Lay down the need to compete

Especially among moms, the Christmas season feels like a kind of competition in these days of social media announcement of every little thing we do to celebrate the season. Our friends are constantly posting pictures of their kids on Santa’s lap, the new recipe for wassail, the stocking they knit for their dog, and dozens of other things that can make us feel as though we aren’t keeping up. Put all such thoughts away. This is your holiday season with your family. Make decisions in accord with your values and enjoy what you have chosen to do with the people you love. Resist the urge to broadcast everything on social media, and even more, resist the feeling of inadequacy wading through other people’s feeds can often inspire.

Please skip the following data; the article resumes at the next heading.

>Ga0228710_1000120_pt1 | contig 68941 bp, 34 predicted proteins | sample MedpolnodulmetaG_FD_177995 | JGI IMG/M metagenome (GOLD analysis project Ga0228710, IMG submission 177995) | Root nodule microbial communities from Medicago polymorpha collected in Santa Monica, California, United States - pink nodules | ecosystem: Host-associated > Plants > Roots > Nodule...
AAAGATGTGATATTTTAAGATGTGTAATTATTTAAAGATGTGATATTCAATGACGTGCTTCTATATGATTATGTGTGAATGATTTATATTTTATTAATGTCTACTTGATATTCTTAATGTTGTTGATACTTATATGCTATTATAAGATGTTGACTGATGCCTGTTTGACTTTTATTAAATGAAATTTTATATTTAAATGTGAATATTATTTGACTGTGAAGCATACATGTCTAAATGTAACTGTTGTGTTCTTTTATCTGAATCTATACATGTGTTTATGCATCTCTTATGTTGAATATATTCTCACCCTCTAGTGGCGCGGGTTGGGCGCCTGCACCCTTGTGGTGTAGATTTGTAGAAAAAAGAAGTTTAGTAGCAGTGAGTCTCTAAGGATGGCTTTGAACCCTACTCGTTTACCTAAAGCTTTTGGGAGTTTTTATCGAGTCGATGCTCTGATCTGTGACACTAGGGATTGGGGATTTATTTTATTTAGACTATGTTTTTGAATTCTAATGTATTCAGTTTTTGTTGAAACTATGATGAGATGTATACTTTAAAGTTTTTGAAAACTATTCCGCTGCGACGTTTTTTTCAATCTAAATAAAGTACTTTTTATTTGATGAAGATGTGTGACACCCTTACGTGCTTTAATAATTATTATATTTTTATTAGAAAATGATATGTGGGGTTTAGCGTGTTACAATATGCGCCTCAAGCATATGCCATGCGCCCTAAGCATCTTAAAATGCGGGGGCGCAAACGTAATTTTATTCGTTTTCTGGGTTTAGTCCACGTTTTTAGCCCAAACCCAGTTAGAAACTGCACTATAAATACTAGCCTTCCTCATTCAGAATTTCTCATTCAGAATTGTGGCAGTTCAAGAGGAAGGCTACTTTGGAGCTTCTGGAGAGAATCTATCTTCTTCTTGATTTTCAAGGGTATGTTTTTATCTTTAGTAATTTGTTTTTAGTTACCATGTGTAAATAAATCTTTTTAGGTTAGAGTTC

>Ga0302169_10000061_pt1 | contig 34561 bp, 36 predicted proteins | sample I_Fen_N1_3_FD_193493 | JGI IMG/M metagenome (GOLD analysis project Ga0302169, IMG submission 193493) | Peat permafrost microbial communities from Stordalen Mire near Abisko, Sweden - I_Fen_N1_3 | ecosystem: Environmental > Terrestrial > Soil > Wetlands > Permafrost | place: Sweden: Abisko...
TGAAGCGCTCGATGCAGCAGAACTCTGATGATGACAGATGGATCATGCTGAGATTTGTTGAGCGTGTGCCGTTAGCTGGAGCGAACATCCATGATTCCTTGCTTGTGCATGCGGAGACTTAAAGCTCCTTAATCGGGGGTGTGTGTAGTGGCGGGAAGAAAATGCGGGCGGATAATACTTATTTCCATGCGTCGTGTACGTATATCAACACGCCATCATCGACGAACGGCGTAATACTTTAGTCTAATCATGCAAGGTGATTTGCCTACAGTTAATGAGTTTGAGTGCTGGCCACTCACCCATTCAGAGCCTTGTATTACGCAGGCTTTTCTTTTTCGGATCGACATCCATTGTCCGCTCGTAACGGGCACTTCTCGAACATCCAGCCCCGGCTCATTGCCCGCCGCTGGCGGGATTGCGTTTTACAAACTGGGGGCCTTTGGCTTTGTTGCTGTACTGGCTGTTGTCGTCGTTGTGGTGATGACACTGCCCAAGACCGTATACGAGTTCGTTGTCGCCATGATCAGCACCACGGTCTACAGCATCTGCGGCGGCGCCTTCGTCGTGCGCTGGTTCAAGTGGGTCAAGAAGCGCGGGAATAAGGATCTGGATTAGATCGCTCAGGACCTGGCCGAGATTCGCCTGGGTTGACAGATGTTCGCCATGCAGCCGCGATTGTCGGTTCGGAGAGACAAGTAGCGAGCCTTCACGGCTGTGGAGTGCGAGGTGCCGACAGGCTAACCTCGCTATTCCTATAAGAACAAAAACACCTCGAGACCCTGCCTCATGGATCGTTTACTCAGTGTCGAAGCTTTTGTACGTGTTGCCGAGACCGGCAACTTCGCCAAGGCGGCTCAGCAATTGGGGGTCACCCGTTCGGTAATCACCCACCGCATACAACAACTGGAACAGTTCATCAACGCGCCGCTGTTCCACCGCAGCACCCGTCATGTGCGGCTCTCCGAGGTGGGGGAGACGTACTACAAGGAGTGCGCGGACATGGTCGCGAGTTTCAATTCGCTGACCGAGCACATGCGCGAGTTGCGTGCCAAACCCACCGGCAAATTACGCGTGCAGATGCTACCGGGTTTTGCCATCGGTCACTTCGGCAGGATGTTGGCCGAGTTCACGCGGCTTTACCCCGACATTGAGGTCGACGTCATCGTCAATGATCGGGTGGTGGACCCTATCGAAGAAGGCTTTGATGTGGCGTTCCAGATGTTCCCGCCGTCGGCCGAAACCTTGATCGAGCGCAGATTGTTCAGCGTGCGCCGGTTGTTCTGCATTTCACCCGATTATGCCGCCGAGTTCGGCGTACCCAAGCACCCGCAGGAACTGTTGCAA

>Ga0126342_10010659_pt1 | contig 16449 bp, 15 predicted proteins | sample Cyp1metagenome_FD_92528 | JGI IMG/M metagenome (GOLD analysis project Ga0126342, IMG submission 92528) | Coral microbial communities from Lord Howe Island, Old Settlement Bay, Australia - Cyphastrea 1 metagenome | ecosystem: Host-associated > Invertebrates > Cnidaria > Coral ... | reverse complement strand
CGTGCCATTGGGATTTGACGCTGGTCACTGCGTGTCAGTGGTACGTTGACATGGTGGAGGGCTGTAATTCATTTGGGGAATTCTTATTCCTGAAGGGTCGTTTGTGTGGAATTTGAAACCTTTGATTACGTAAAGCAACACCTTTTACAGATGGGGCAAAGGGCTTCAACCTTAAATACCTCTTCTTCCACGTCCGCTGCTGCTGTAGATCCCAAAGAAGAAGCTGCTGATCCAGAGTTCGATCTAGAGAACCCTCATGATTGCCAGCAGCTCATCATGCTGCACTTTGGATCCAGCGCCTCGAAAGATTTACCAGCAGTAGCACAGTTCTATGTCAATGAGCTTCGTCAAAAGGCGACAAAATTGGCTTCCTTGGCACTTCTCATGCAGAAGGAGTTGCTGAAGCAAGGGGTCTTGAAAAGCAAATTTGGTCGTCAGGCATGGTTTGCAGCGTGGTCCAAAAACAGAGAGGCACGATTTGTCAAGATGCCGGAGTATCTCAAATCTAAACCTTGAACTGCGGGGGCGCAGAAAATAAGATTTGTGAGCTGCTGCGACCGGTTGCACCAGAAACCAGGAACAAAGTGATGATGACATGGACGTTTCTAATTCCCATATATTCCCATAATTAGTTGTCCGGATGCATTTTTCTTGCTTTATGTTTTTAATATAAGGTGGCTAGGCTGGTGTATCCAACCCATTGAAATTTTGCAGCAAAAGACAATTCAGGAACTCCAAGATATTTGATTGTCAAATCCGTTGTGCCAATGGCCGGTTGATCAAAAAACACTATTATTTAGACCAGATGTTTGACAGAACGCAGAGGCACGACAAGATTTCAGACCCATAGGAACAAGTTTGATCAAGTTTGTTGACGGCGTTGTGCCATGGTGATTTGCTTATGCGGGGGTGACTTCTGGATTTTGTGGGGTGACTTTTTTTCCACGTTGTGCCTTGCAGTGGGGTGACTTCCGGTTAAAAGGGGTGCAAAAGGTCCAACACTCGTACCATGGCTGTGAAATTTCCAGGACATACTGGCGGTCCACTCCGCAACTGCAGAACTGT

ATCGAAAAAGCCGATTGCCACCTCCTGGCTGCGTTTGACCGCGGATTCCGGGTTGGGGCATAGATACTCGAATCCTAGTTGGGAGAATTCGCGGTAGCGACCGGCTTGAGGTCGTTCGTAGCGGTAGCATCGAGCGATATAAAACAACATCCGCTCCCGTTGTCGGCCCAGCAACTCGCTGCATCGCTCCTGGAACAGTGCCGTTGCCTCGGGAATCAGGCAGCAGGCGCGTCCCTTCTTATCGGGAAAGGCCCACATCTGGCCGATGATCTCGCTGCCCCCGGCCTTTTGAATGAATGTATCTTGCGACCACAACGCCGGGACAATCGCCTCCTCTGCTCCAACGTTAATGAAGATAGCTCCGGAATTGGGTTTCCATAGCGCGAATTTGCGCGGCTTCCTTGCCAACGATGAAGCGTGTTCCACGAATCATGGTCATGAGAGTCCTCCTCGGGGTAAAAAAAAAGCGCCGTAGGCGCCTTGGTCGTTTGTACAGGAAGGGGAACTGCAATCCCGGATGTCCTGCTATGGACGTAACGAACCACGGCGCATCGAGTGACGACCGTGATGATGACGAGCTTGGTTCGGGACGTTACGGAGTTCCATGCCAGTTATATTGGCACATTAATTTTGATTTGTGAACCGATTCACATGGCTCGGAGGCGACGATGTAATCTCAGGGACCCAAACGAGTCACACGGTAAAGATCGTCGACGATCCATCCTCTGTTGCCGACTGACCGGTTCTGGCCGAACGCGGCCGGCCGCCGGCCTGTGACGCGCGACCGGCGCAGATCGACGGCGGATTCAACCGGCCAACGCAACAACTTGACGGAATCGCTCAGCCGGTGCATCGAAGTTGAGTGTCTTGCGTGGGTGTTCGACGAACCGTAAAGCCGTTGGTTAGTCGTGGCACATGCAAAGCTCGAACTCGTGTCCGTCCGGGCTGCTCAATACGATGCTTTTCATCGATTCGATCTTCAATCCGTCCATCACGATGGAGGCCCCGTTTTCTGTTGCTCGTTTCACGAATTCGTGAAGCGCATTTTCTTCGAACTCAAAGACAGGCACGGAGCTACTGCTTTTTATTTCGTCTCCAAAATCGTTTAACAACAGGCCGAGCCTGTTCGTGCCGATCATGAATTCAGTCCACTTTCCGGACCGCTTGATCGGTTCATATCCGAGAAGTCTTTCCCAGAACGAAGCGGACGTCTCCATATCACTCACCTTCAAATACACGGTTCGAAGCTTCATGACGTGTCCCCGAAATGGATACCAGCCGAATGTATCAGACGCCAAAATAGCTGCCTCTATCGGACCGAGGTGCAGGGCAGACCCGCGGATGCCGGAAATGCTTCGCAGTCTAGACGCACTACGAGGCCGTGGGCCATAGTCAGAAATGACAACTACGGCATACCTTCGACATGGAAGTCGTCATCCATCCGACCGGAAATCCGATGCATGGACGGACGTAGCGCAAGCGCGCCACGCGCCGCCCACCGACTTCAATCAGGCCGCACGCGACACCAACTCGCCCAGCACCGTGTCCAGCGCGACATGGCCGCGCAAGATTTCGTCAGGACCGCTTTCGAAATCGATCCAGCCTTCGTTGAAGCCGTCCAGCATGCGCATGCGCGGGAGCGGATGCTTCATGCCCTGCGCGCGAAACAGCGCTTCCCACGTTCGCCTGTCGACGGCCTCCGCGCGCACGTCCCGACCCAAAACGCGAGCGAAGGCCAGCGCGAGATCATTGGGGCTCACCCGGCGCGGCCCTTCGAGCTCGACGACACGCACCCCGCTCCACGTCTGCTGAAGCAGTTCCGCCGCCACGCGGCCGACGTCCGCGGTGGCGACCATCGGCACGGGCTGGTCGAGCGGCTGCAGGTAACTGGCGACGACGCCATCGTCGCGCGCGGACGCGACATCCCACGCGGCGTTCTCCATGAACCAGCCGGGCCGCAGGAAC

Watch for and receive moments of quiet peace

More than anything else, keep your eyes open for those unexpected moments of peace and joy that present themselves this season: a quiet moment with one of your children, looking on the Christmas tree before bed. An opportunity to grab coffee with a friend you haven’t spoken with for a while, listening to the troubles and trials with an attentive and empathetic ear. The silence of the room after the boisterous voices of family or coworkers has gone. Remember that Christmas is the season of God breaking in on us. He is still in the business of breaking in and bringing joy. Watch for his coming.